Good People Make Bad Couples

By Marina Rubin

Flora was getting married.

Neither she nor her fiancé wanted to get married but their relationship was like a suitcase of unnecessary things in that Ukrainian proverb: тяжко нести, й жалко кинути. Too heavy to carry but oh, such a shame to drop.

And then, on some random Monday, he got drunk. And he called her up in the middle of the night and, slurring his words, announced, “It just can’t…and it doesn’t…and it won’t…and we really shouldn’t. And I can’t.”

Taken aback, she answered coolly, “Well, if that’s how you feel, tomorrow I will come by after work and pick up my stuff.”

He had allocated a drawer for her in his tiny apartment in Long Island City. She had kept some of her work clothes there for those once-or-twice-a-week sleepovers when everything seemed okay in the sensual dimness of the evening, but in the morning light you were suddenly seized by a cold front, as if you had just swallowed an ice cube.

He had ironed her dress once. It was long and black and had ruffles, and she thought he would make a wonderful husband, and he hung it up on the ceiling fan, tenderly, carefully, so it wouldn’t wrinkle, and all night she watched the hanger sway from the ceiling in the autumnal chill, as if there was a body inside the dress, a woman hanging from a noose.

After work, Flora took the train to his place, as she had promised. He was already waiting for her, sitting on the stoop with that cowed look of apology and hangover. And he started slowly, making an effort to articulate every word, “I have been thinking…”

And she stopped him right there and then, because she knew what he was going to say next and she whispered, “You have been thinking enough and you’ve made your decision.”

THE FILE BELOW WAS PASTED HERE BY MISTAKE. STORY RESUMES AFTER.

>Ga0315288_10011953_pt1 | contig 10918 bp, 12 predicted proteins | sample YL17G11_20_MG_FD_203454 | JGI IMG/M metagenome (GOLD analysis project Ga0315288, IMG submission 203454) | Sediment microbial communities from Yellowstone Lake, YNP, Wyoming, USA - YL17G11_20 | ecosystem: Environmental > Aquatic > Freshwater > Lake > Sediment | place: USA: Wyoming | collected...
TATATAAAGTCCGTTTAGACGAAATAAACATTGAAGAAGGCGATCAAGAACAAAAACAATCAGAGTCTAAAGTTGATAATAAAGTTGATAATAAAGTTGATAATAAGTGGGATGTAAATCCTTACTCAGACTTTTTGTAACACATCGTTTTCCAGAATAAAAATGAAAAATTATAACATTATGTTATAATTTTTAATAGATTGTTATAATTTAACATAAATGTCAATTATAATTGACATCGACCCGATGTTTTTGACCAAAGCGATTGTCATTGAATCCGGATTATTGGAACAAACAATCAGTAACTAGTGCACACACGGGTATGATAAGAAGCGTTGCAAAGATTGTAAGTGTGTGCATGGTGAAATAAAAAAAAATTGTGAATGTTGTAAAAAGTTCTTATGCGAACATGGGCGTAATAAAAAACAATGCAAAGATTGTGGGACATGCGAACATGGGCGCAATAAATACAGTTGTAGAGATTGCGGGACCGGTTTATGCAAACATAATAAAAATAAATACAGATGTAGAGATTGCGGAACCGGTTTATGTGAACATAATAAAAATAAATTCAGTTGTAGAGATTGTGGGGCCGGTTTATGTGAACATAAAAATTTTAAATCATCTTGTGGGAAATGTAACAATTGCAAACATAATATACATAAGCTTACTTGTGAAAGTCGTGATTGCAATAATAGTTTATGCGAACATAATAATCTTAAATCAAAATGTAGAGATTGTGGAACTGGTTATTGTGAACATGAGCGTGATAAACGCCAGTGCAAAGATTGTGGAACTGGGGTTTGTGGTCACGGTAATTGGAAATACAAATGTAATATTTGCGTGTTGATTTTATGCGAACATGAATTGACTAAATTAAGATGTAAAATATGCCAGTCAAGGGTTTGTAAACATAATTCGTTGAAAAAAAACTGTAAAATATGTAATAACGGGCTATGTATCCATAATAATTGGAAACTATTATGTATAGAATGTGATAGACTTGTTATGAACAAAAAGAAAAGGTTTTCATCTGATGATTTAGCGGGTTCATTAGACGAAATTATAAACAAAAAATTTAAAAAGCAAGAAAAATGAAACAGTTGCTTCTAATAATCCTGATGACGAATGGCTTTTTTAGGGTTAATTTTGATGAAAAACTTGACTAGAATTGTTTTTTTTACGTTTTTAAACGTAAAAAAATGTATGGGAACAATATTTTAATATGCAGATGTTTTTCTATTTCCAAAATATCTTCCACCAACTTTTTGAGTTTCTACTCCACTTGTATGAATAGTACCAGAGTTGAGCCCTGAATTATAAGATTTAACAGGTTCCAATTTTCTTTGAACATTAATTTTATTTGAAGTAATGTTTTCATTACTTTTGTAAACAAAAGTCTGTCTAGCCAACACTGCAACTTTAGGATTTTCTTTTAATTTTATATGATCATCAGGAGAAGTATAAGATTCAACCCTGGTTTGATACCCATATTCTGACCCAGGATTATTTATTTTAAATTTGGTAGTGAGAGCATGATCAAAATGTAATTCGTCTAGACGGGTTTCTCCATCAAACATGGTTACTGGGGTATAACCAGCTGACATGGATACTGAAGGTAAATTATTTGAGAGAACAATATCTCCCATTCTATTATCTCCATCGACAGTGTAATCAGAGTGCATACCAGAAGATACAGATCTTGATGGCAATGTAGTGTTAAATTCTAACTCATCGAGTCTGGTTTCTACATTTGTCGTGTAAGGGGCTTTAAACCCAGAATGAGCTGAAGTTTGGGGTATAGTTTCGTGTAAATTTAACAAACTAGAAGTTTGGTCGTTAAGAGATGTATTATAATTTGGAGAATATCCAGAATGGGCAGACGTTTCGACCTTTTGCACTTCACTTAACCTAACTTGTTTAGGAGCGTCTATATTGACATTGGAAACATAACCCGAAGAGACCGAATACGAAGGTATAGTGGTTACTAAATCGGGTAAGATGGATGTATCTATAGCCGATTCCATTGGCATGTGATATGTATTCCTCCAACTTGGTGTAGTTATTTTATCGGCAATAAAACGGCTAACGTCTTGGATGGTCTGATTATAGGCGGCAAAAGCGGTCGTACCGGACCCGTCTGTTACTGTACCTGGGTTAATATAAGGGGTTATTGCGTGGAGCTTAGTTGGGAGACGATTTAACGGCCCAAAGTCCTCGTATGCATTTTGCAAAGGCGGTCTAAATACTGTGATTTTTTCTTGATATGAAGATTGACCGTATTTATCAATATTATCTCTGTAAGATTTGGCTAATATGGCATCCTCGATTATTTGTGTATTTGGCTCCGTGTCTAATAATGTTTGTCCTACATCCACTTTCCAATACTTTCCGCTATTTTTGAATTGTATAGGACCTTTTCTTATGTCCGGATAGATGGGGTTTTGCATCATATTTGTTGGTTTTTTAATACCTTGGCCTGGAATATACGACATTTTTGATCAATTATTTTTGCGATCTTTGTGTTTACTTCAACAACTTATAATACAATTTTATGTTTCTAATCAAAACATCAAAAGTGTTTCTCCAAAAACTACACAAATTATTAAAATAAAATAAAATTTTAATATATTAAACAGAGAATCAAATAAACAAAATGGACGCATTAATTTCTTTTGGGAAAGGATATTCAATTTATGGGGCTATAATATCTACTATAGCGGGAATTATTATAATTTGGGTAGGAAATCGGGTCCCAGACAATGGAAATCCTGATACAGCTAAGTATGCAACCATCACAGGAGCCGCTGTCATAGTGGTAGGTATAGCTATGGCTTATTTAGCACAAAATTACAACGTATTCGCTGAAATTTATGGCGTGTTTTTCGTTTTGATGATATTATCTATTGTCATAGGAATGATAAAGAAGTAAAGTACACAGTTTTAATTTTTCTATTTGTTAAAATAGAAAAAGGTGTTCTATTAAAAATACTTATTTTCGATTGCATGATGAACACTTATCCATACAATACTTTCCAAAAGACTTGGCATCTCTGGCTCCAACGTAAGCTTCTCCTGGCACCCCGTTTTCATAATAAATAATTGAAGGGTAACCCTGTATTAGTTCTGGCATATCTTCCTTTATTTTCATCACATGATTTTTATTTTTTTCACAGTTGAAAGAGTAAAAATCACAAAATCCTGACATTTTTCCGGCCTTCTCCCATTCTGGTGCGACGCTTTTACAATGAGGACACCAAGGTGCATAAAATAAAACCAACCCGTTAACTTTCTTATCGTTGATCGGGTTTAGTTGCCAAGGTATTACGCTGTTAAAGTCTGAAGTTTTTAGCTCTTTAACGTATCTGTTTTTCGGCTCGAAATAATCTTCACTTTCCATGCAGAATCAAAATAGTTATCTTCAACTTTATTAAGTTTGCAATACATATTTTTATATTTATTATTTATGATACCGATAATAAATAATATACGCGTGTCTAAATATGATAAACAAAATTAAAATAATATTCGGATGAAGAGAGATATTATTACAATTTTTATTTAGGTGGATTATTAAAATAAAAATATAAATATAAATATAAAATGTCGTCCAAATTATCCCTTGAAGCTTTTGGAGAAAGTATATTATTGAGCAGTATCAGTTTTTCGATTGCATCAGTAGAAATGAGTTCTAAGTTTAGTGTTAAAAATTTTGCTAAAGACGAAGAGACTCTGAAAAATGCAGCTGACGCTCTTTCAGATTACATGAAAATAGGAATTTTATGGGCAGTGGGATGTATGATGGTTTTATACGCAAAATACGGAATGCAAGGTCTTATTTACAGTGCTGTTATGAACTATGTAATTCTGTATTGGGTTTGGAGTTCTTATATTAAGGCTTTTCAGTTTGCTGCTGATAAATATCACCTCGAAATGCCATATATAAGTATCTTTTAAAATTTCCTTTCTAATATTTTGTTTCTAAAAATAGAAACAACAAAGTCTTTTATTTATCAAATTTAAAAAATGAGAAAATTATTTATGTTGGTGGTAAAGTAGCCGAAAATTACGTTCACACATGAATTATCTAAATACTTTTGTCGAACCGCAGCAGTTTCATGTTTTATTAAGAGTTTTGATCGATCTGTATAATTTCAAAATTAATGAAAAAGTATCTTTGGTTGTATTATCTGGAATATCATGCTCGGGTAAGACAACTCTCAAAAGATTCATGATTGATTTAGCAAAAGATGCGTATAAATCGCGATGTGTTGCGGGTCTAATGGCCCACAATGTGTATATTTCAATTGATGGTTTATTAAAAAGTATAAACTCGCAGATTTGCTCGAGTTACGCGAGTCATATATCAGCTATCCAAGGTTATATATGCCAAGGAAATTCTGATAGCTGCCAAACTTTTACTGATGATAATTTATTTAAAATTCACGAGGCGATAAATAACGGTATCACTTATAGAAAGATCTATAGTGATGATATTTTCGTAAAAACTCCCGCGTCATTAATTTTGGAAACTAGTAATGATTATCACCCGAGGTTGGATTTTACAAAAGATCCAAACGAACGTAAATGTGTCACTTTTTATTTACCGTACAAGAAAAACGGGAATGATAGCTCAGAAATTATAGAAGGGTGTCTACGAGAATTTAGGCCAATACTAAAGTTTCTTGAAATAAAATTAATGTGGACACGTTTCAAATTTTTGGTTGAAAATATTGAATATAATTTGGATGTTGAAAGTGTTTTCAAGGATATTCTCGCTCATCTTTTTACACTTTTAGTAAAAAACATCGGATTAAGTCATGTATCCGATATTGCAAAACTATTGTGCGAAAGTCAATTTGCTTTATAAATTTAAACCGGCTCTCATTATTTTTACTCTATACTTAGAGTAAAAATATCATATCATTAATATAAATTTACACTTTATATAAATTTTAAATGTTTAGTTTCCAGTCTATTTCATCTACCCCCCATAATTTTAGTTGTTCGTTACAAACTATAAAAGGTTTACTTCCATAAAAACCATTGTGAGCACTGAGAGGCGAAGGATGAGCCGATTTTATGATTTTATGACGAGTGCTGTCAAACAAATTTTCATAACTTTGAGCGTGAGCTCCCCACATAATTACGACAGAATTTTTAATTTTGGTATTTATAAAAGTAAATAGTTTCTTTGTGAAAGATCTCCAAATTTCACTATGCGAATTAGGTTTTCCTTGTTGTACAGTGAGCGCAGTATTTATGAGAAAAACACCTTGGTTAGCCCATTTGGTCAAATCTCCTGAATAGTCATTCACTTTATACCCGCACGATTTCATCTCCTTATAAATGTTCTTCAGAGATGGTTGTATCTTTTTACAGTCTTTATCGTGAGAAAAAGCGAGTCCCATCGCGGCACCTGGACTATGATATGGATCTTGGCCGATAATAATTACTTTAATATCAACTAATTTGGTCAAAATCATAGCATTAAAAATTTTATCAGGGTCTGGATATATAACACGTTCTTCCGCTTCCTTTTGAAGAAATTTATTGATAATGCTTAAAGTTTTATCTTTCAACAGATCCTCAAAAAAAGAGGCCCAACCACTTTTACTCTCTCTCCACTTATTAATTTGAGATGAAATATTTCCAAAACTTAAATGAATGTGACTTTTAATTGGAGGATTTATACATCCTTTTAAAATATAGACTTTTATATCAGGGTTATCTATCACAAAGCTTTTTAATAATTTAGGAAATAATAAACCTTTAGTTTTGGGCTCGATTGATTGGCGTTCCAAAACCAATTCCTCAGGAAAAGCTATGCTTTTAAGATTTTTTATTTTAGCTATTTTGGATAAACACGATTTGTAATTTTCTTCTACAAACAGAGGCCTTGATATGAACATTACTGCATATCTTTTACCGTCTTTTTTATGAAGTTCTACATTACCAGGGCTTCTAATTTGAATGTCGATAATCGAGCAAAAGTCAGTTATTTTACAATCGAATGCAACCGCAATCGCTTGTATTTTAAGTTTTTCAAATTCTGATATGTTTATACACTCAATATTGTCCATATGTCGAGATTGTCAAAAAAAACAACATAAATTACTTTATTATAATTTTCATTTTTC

She went upstairs and collected her things – clothes, shampoos, and she tossed them into two paper bags from Trader Joe’s and she wished him goodbye and good luck, and she took off.

And she ran. She ran. She ran like an Olympic sprinter. She ran like the devil was chasing her with a three-legged fork. She ran like she stole it, two bags of Gone Bananas frozen dessert, the Trader Joe’s employees racing after her, screaming, “She didn’t pay, somebody stop her, somebody call the police.” She ran as if God himself kissed her, and no one could bring her back now. She only hoped that the landscape he threw at her feet, this storybook city humming and whirring ahead, would be kind and good to people like them, in the next round.

Marina Rubin immigrated to the United States from Ukraine when she was a child. Her work has appeared in over eighty magazines and anthologies. She is an associate editor of Mudfish, Tribeca’s literary and art magazine, and a winner of COJECO Blueprint Fellowship. Her book of flash fiction stories Stealing Cherries was released in 2013 from Manic D Press to rave reviews. “One of the richer contemporary visions of America I’ve read,” said Nano Fiction. Coachella Valley Independent compared Rubin to David Sedaris and wrote: “her collection hits all the right notes with its humor, warmth and mild perversity.” Jewish Week praised Rubin’s writing as “sparse, precise, yet also lush, with long sentences packed full of life, drama and artistry…” 

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